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  9. Not a bad list Rick, but I can't understand why you included The Court Jester. I consider that a comedy and Kaye was no fencer. I would know because I took 3 years of fencing in college. As for Tyrone's Zorro I thought he was bland in the role and again not a good fencer. Captain Blood has to be included because Flynn and Rathbone are dynamic together. When those two clashed swords it was like lightning flashes. My Dad was a great fan of this movie and would have told you the samething as me. At least you did include The Sea Hawk and The Adventures of Robin Hood. And you did mention Scaramouche even though Flynn wasn't in it, Granger was outstanding. I would have added Ivanhoe since it had great battle scenes and Taylor and Sanders final duel is spectacular!! Enjoyed your list even though I suggested some other movies.

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  10. Aki, I like CAPTAIN BLOOD but the big swordfight between Flynn and Rathbone is too brief (though I like how the ocean washes over Rathbone's corpse). The duel in THE COURT JESTER is a classic--and funny, too. My Dad enjoyed it tremendously, so--as with most movie things--it's a matter of taste. If you want to read 81 more comments on this post, hop over to MovieFanFare, where it was reprinted at http://www.moviefanfare.com/fanfare-guests/swashbuckler-films/.

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  11. Cool Rick..you had me at number one's Robin Hood. Can't argue with that or any of the other top 5 picks. Awesome list! I have to thank Becky for talking about it, as I came over immediately after she posted about your list.

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  12. Rick, congratulations for your well-deserved hits on MovieFanFare for your thoroughly entertaining swashbucklers list! I'm so glad that you and Becky indirectly let me to this delightful post (sorry I've been scarce, been unexpectedly busy)! I confess that THE COURT JESTER is my favorite among the fine films you mentioned, but part of that is my steadfast fondness for Danny Kaye! :-)

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  13. Sorry, Rick, but still can't agree with The Court Jester being considered a swashbuckler film. Like you said people have their opinions but to me it is a silly comedy with no elements of a swashbuckler movie. Captain Blood has great fencing scenes other than his duel with Rathbone. Ivanhoe with Taylor and Sanders is outstanding. Still you don't have a bad list. The Sea Hawk and The Adventures of Robin Hood are my favorites...not one other can equal them.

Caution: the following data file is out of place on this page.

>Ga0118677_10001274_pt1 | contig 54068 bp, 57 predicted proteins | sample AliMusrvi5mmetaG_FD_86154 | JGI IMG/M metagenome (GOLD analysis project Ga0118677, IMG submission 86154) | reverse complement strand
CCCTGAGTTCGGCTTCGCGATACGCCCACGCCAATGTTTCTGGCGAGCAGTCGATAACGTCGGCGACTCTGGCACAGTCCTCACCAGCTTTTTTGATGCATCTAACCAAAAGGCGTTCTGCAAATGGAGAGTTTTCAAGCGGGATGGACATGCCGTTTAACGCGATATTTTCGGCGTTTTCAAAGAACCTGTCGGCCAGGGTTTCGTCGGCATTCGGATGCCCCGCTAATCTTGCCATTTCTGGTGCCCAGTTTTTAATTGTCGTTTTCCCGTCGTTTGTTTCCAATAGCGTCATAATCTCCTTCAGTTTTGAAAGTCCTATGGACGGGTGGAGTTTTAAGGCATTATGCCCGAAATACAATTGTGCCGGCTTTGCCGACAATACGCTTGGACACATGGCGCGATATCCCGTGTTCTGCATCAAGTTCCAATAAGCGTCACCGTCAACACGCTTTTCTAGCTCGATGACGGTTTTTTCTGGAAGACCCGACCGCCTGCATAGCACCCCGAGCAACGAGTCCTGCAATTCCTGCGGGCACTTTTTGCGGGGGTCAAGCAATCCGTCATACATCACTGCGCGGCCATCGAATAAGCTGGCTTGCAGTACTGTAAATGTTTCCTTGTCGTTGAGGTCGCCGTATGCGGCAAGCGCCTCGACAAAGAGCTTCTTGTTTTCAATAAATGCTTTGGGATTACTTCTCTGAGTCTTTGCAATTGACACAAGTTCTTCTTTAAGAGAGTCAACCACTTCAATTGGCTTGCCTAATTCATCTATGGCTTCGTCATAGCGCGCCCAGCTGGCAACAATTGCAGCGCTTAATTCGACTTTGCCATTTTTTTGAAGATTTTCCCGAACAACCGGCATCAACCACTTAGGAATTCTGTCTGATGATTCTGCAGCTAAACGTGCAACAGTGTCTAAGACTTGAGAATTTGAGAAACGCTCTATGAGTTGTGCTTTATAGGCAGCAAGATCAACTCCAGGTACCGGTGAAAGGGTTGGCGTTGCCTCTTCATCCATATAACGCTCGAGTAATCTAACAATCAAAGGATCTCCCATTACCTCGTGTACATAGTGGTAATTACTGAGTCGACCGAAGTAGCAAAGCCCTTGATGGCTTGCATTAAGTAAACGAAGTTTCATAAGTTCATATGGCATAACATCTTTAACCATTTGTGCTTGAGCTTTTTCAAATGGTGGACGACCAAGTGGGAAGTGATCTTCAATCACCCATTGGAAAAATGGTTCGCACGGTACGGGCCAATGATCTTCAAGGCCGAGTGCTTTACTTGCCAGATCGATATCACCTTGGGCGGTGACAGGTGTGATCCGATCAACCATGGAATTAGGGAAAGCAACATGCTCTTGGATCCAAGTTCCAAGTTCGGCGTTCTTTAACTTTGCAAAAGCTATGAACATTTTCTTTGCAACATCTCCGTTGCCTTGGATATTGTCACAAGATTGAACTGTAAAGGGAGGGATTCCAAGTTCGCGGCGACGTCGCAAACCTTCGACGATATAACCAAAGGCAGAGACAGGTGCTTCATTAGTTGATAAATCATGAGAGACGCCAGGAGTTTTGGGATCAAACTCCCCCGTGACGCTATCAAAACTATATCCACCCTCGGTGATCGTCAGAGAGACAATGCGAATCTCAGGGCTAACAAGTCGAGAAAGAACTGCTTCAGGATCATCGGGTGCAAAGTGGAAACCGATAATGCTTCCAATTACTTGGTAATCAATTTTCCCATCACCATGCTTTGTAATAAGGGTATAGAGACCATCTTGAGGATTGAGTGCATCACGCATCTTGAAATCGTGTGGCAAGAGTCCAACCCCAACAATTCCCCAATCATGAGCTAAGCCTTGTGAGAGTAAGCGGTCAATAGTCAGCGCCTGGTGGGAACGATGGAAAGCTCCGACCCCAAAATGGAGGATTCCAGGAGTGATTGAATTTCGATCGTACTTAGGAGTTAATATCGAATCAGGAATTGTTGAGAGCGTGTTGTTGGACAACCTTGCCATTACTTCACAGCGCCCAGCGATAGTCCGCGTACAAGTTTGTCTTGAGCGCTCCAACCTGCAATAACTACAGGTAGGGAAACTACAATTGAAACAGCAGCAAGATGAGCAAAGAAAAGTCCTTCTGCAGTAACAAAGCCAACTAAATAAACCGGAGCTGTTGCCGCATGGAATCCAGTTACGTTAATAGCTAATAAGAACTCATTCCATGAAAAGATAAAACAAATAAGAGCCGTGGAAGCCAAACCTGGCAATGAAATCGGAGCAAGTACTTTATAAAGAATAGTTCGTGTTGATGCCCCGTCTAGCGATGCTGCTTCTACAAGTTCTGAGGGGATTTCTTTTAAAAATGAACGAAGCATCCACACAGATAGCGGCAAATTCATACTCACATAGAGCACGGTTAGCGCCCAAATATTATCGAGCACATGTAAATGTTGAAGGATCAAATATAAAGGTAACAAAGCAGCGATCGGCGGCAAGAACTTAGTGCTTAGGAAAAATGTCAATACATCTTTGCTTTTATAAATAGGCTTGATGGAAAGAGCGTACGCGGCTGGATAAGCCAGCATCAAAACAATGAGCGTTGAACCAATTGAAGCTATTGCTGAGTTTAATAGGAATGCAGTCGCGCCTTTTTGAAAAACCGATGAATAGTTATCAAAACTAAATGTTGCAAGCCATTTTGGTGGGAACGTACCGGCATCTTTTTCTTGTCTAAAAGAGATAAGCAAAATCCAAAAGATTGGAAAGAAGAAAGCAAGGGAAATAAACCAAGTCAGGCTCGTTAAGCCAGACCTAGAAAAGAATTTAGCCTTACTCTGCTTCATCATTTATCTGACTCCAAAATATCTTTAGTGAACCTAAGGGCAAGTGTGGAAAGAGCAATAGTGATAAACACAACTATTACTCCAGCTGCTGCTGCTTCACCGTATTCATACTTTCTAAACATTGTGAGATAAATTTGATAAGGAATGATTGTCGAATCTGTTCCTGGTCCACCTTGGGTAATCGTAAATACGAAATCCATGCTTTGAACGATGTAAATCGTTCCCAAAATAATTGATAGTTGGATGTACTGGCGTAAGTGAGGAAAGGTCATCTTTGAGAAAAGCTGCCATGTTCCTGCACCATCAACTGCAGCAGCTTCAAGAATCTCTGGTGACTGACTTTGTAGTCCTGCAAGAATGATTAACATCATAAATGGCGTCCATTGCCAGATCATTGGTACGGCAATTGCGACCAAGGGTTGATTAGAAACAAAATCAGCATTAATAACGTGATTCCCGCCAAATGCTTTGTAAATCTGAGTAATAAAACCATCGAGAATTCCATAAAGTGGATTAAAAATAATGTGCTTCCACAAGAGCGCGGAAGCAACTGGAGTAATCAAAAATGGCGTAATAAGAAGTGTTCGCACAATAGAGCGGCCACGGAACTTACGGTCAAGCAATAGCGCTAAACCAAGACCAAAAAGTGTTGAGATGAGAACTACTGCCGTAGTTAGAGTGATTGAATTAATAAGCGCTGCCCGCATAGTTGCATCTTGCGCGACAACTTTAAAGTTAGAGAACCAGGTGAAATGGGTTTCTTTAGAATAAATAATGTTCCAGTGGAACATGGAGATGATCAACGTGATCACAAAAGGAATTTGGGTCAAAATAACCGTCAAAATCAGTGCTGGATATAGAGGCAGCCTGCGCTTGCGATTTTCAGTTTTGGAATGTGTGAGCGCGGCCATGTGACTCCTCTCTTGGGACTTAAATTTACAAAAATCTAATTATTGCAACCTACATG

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  14. Great topic and post Rick! I agree with your selections, especially The Mark of Zorro. I used to be a fencer and was on my college fencing team, and the fight between Tyrone Power and Basil Rathbone is the best on film. How about another 5?

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  15. Glad to see Court Jester here. Kaye was the only comic actor physically able to play the same roles straight. Why he so often played hero/nerd doubles - with the two combined in one role here. He was so virtuostic that Rathbone required a double - granted it was a decade and a half after Robin Hood.

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  16. Fabulous list that gets two thumbs up from me. At least Warner didn't interfere when Polito went all sepia for the Panama sequence. It is just one highlight in "The Sea Hawk", a movie that is filled with highlights.

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  17. Love both "The Adventures of Robin Hood" and "The Seahawk" (would have been better with Olivia though). Need to see the other ones!

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  18. I know silents haven't been included, but I do love John Barrymore in 'The Beloved Rogue'. Love all your choices except for 'The Court Jester', which I found unwatchable!